“You’ve got mail!” Remember when getting an email was excitingNow our inboxes are stuffed full. How can you make your marketing email be the one that gets noticed—opened—and clicked through? 

With all the ways to reach customers, marketing emails are still one of the most popular methodsYou can sort and target, measure response rates, and enjoy a high ROI with an up to 4400% return rate. But just because an email is easy to send doesn’t mean it will have value to your customers and lead them to the next step you want them to take 

Let’s look at few real samples of marketing emails (with identifying details obscuredto learn some best practices of effective marketing emails. 

The Short and Sweet 

Identifying details blurred out This email has many great things going for it:  

  • The product name is prominently featured at the top. 
  • There’s a relevant image and an easy-to-scan email title. 
  • They’ve used enough copy to explain what’s important without overwhelming the reader. 
  • While one call to action (CTA) might be enough for your needs, this email employs two, which works because they are clear and prominent at the bottom. 

This email says “read me” in everything from its simple and uncluttered design to its calming color scheme.  

The Storyteller 

So you hooked your reader’s attention with your subject line and got them to open your email. First impressions are critical. What do you think their response will be with this email?  Identifying details blurred out

  • The image is working. It appears to be a custom illustration that supports the message. 
  • The title looks a little long, but it probably still works. 
  • A CTA button directly underneath the title is a good idea so your reader knows exactly what you want them to do. 
  • Bullets are a great way to chunk information. Butbefore you write all that copyask yourself if you really need it all in an email. Can you tease here instead and give more details on a landing page? 

It’s easy to drift into storytelling mode, but the point of your email is to get the click, not to be an entire article that satisfies your reader without them taking action 

A really effective way to keep your copy succinct, relevant, and engaging is to use “one weird old trick” from the 1930s, a sales psychology pattern called Monroe’s Motivational Sequence. You can follow this to create one paragraph or less of copy that hooks your readers and drives them to want more.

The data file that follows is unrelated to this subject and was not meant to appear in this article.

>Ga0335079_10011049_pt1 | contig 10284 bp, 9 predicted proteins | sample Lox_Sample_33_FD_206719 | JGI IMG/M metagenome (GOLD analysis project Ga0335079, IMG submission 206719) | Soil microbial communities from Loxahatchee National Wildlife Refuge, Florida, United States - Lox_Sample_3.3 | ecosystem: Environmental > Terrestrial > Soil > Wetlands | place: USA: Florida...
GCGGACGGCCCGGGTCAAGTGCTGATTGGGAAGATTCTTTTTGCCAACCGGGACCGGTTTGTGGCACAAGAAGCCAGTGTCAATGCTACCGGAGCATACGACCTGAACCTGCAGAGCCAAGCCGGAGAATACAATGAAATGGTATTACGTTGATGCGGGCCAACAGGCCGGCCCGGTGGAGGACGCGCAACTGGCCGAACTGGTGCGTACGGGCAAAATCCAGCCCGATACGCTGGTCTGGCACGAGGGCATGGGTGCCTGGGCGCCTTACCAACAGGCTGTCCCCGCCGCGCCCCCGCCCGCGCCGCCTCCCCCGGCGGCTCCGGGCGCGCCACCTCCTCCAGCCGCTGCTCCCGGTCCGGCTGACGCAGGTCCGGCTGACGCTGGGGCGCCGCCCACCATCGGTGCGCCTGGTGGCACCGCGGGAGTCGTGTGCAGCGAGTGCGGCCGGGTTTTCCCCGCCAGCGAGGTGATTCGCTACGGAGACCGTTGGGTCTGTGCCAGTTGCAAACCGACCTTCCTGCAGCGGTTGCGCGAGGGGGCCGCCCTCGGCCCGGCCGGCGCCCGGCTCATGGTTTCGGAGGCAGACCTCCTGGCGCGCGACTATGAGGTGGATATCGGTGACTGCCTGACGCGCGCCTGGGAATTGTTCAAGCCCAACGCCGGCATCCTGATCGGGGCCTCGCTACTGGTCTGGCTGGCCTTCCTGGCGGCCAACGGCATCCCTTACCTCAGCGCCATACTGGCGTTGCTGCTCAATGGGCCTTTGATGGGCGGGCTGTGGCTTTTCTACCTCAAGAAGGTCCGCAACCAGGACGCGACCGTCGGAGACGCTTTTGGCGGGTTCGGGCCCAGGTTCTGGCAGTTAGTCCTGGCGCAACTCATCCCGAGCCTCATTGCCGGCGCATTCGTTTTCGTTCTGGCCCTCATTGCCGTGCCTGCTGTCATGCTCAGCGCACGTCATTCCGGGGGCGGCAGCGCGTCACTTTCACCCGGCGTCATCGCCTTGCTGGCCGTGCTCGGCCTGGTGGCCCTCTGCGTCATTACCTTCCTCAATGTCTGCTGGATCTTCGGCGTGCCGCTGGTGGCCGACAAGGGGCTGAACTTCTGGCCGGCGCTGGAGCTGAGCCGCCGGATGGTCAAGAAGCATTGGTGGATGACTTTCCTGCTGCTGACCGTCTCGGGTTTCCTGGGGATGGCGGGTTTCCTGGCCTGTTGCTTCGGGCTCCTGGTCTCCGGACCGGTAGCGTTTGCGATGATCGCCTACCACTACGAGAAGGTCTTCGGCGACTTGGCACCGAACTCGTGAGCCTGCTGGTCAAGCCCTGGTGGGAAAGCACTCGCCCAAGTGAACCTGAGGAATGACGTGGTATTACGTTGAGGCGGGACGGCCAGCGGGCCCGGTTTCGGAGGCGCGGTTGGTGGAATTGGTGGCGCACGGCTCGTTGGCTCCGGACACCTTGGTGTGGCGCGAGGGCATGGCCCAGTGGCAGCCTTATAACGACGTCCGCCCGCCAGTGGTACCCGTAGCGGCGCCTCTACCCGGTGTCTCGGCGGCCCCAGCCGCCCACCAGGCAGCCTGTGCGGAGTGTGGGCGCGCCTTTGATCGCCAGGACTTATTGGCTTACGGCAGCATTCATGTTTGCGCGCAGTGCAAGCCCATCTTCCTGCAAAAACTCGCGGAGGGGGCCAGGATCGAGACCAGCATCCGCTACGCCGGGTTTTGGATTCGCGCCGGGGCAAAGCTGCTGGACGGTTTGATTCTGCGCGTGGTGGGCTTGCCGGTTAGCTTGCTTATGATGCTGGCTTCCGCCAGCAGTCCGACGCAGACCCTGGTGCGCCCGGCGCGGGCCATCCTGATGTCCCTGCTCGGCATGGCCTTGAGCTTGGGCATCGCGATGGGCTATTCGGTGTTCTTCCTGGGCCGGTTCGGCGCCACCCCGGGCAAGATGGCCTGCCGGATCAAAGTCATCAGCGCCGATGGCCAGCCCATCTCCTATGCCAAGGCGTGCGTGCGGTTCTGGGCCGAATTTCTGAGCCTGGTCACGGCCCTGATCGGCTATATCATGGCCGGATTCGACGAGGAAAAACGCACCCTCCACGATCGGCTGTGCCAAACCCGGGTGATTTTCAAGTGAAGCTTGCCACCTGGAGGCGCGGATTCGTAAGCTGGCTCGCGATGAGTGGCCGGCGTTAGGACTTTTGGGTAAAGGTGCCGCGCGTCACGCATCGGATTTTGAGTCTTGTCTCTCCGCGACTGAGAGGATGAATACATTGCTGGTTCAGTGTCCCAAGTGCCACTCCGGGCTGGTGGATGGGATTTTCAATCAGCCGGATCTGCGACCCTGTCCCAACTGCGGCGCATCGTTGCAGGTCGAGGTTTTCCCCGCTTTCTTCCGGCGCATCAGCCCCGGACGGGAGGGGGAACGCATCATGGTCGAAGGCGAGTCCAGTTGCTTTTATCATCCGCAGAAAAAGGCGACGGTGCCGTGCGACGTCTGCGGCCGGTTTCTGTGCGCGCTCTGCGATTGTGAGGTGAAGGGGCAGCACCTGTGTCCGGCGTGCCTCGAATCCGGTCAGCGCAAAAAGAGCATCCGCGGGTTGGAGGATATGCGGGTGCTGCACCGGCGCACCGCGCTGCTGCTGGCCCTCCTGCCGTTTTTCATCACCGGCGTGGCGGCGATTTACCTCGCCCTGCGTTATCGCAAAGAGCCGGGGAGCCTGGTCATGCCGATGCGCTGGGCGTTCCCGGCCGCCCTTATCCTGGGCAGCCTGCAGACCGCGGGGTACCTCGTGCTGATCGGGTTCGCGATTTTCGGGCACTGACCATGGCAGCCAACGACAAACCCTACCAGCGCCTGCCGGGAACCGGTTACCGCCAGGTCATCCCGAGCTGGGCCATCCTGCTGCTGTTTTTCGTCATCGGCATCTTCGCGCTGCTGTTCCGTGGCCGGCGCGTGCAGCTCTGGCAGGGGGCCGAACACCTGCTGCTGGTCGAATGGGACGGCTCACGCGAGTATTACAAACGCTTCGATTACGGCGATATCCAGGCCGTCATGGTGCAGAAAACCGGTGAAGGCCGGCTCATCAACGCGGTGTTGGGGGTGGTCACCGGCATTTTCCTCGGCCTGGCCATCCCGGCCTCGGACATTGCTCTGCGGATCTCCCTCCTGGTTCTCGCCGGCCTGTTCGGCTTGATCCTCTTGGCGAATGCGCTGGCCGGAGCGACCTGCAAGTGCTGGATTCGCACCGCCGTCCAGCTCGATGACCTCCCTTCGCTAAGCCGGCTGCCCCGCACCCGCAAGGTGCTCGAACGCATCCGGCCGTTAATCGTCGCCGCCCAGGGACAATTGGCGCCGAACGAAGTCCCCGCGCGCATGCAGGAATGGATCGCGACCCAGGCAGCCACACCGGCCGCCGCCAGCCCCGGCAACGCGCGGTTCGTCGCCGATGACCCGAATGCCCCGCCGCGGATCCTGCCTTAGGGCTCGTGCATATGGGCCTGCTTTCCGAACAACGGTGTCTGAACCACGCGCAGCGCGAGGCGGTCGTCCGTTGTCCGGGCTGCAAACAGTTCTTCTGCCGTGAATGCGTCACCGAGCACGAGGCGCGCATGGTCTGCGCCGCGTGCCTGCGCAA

Choose Your Own Adventure 

In comparison to the previous email that was text-heavy, this one is all about visually chunked content. This organization has lots of things they want to draw attention to.  Identifying details blurred out

  • The setup is a short preface with an overall CTA so the reader knows what to do before they even start scanning and scrolling. 
  • This has lots of options to click, but the reader may enjoy having several ways to discover more.  
  • While many CTAs could quickly create clutter, it works here because the email is laid out in a visually pleasing wayfollowing a pattern of matching thumbnailsa short amount of copy, and a button of the same size and color for each item. 

Readercan easily scroll and scan this email to find what’s of interest and click to find out more about each feature. If you have several paths that are all acceptable, or you can tie several CTAs to one landing page, this format is a great way to go.  

Sometimes we have a lot of places we want our readers to visitWhile it’s OK to provide a few options, if you give too many, you can shut down your readeras we see with the last email. 

For the Love of Pete 

When your reader is paralyzed from the moment they open the email  it’s a very bad thing.  

Identifying details blurred out

  • The sheer length of this is overwhelming. (Imagine this little image expanded to fill your email client or browser window. Even worse—imagine it on a phone. Talk about an endless scroll.) 
  • While this email doesn’t have much text, that doesn’t mean it’s better than one that’s textheavy, because the visual elements are so over the top 
  • Too many colors and shapes of all sizes are vying for attention. A unified design scheme for layout and color would be much kinder to the reader’s eye 
  • This email would be 1000% improved by pulling out a few of the most important topics and presenting them as thumbnails, then directing readers to a landing page to find out details instead of including them all here. 



Using Best Practices = Best Results 

For the most effective marketing emails, you need to use best practices to help you get the highest return rates. Start with an intriguing hook in your subject line. Create a strong hero image that ties to your title and content. Keep the copy short, engaging, and compelling. Use good design that visually appeals as well as propels your reader to action. Include easy-to-find CTAs, and if you have multiple CTAs, chunk your content in a visually appealing way. 

For something as short and simple as a little marketing email, all this is a lot to keep in mind. At McKinnon-Mulherin, we are experts in crafting concise, persuasive marketing copy that engages your readers and drives clicks and leadsWe can even consult with you and your creative team to provide suggestions for a cohesive asset with strong images and layout. Reach out to learn how we can take emails or other marketing assets off your plate so you can get back to creating brilliant campaigns.